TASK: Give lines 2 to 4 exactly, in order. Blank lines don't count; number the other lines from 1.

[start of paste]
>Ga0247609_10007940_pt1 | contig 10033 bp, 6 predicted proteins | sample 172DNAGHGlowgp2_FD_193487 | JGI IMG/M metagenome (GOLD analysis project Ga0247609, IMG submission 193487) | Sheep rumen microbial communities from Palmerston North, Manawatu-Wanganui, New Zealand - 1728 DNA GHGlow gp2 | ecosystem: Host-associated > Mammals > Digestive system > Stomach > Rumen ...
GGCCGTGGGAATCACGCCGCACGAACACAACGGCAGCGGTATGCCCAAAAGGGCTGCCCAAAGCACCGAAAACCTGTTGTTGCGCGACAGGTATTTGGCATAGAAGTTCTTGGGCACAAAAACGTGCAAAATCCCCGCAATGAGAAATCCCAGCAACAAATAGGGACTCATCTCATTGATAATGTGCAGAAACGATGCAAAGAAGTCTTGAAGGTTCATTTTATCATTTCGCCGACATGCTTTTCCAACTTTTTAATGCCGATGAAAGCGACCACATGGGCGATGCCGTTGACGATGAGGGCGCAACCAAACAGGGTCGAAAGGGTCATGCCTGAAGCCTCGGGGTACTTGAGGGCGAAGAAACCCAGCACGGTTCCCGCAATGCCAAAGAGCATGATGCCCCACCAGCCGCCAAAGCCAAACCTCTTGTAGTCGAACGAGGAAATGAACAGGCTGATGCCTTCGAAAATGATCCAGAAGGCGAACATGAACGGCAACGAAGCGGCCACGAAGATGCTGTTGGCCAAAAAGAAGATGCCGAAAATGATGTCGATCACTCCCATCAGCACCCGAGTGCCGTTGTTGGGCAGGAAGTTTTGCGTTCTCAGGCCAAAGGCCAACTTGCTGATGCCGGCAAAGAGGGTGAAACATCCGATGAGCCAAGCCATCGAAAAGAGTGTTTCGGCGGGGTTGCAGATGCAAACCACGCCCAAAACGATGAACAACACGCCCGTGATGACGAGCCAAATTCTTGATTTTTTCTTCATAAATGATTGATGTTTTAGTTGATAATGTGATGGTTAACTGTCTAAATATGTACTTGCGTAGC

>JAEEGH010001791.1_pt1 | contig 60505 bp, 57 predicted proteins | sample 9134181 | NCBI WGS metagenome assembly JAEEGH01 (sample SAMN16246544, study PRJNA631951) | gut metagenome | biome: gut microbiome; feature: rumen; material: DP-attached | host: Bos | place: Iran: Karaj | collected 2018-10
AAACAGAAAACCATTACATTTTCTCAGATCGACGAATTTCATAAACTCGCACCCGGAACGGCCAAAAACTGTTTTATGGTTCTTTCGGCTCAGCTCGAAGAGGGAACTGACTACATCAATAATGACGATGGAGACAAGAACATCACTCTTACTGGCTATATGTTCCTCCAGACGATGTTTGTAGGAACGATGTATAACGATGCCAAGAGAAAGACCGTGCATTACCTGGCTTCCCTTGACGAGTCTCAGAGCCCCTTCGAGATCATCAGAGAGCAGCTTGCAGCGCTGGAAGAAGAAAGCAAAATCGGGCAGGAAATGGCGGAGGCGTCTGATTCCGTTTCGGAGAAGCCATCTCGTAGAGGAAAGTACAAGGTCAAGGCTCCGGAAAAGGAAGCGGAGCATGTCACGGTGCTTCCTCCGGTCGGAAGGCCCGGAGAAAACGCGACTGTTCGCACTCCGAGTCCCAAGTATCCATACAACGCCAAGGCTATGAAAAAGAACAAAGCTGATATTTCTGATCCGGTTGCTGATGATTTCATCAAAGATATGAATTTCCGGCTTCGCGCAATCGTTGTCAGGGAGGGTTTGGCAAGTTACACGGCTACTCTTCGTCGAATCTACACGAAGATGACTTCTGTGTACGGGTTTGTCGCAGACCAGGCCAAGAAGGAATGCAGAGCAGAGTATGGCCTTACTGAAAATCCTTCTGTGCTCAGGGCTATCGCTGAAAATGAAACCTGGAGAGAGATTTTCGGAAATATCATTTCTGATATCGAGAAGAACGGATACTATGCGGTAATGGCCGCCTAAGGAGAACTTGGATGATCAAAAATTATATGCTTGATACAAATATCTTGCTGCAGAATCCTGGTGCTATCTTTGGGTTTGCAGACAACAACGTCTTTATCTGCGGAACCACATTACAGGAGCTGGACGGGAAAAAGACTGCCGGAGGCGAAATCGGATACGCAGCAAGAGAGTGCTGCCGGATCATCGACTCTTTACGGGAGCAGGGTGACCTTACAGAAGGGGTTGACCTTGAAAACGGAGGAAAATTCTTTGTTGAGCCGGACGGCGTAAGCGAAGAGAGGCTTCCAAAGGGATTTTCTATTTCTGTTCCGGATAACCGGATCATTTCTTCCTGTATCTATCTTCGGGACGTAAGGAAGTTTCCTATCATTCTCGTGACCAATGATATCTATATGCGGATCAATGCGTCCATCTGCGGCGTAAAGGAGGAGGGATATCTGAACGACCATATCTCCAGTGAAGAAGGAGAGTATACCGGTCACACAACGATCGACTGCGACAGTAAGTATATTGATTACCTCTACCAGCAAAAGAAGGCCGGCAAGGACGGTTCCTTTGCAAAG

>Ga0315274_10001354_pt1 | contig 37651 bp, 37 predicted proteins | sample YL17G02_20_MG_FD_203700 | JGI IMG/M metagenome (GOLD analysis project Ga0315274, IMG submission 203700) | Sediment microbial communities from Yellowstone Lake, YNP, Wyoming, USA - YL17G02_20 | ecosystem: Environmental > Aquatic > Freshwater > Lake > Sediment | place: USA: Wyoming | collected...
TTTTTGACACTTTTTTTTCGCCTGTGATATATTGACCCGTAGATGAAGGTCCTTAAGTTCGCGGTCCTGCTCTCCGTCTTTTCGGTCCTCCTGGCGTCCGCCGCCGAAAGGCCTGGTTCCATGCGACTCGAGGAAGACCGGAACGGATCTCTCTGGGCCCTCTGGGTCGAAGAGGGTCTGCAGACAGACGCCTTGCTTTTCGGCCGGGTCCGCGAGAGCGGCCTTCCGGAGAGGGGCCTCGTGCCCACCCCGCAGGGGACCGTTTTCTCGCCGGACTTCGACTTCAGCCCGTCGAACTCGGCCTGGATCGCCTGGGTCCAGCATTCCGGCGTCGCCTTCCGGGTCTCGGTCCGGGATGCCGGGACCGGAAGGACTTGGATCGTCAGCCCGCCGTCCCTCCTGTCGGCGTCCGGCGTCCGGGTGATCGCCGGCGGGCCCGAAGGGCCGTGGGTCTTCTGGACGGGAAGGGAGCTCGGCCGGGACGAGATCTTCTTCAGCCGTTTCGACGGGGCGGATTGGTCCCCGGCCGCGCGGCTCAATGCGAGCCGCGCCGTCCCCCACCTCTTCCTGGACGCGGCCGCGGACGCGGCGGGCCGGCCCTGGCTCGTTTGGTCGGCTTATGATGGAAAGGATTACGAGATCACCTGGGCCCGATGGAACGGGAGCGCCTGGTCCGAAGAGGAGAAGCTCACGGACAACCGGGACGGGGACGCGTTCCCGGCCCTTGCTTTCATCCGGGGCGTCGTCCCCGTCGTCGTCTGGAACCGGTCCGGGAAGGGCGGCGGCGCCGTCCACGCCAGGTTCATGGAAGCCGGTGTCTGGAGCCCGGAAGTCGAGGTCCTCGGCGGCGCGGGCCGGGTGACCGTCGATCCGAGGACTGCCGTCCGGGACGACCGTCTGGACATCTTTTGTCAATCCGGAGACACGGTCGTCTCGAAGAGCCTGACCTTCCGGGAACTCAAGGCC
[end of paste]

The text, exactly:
GGCCGTGGGAATCACGCCGCACGAACACAACGGCAGCGGTATGCCCAAAAGGGCTGCCCAAAGCACCGAAAACCTGTTGTTGCGCGACAGGTATTTGGCATAGAAGTTCTTGGGCACAAAAACGTGCAAAATCCCCGCAATGAGAAATCCCAGCAACAAATAGGGACTCATCTCATTGATAATGTGCAGAAACGATGCAAAGAAGTCTTGAAGGTTCATTTTATCATTTCGCCGACATGCTTTTCCAACTTTTTAATGCCGATGAAAGCGACCACATGGGCGATGCCGTTGACGATGAGGGCGCAACCAAACAGGGTCGAAAGGGTCATGCCTGAAGCCTCGGGGTACTTGAGGGCGAAGAAACCCAGCACGGTTCCCGCAATGCCAAAGAGCATGATGCCCCACCAGCCGCCAAAGCCAAACCTCTTGTAGTCGAACGAGGAAATGAACAGGCTGATGCCTTCGAAAATGATCCAGAAGGCGAACATGAACGGCAACGAAGCGGCCACGAAGATGCTGTTGGCCAAAAAGAAGATGCCGAAAATGATGTCGATCACTCCCATCAGCACCCGAGTGCCGTTGTTGGGCAGGAAGTTTTGCGTTCTCAGGCCAAAGGCCAACTTGCTGATGCCGGCAAAGAGGGTGAAACATCCGATGAGCCAAGCCATCGAAAAGAGTGTTTCGGCGGGGTTGCAGATGCAAACCACGCCCAAAACGATGAACAACACGCCCGTGATGACGAGCCAAATTCTTGATTTTTTCTTCATAAATGATTGATGTTTTAGTTGATAATGTGATGGTTAACTGTCTAAATATGTACTTGCGTAGC

>JAEEGH010001791.1_pt1 | contig 60505 bp, 57 predicted proteins | sample 9134181 | NCBI WGS metagenome assembly JAEEGH01 (sample SAMN16246544, study PRJNA631951) | gut metagenome | biome: gut microbiome; feature: rumen; material: DP-attached | host: Bos | place: Iran: Karaj | collected 2018-10
AAACAGAAAACCATTACATTTTCTCAGATCGACGAATTTCATAAACTCGCACCCGGAACGGCCAAAAACTGTTTTATGGTTCTTTCGGCTCAGCTCGAAGAGGGAACTGACTACATCAATAATGACGATGGAGACAAGAACATCACTCTTACTGGCTATATGTTCCTCCAGACGATGTTTGTAGGAACGATGTATAACGATGCCAAGAGAAAGACCGTGCATTACCTGGCTTCCCTTGACGAGTCTCAGAGCCCCTTCGAGATCATCAGAGAGCAGCTTGCAGCGCTGGAAGAAGAAAGCAAAATCGGGCAGGAAATGGCGGAGGCGTCTGATTCCGTTTCGGAGAAGCCATCTCGTAGAGGAAAGTACAAGGTCAAGGCTCCGGAAAAGGAAGCGGAGCATGTCACGGTGCTTCCTCCGGTCGGAAGGCCCGGAGAAAACGCGACTGTTCGCACTCCGAGTCCCAAGTATCCATACAACGCCAAGGCTATGAAAAAGAACAAAGCTGATATTTCTGATCCGGTTGCTGATGATTTCATCAAAGATATGAATTTCCGGCTTCGCGCAATCGTTGTCAGGGAGGGTTTGGCAAGTTACACGGCTACTCTTCGTCGAATCTACACGAAGATGACTTCTGTGTACGGGTTTGTCGCAGACCAGGCCAAGAAGGAATGCAGAGCAGAGTATGGCCTTACTGAAAATCCTTCTGTGCTCAGGGCTATCGCTGAAAATGAAACCTGGAGAGAGATTTTCGGAAATATCATTTCTGATATCGAGAAGAACGGATACTATGCGGTAATGGCCGCCTAAGGAGAACTTGGATGATCAAAAATTATATGCTTGATACAAATATCTTGCTGCAGAATCCTGGTGCTATCTTTGGGTTTGCAGACAACAACGTCTTTATCTGCGGAACCACATTACAGGAGCTGGACGGGAAAAAGACTGCCGGAGGCGAAATCGGATACGCAGCAAGAGAGTGCTGCCGGATCATCGACTCTTTACGGGAGCAGGGTGACCTTACAGAAGGGGTTGACCTTGAAAACGGAGGAAAATTCTTTGTTGAGCCGGACGGCGTAAGCGAAGAGAGGCTTCCAAAGGGATTTTCTATTTCTGTTCCGGATAACCGGATCATTTCTTCCTGTATCTATCTTCGGGACGTAAGGAAGTTTCCTATCATTCTCGTGACCAATGATATCTATATGCGGATCAATGCGTCCATCTGCGGCGTAAAGGAGGAGGGATATCTGAACGACCATATCTCCAGTGAAGAAGGAGAGTATACCGGTCACACAACGATCGACTGCGACAGTAAGTATATTGATTACCTCTACCAGCAAAAGAAGGCCGGCAAGGACGGTTCCTTTGCAAAG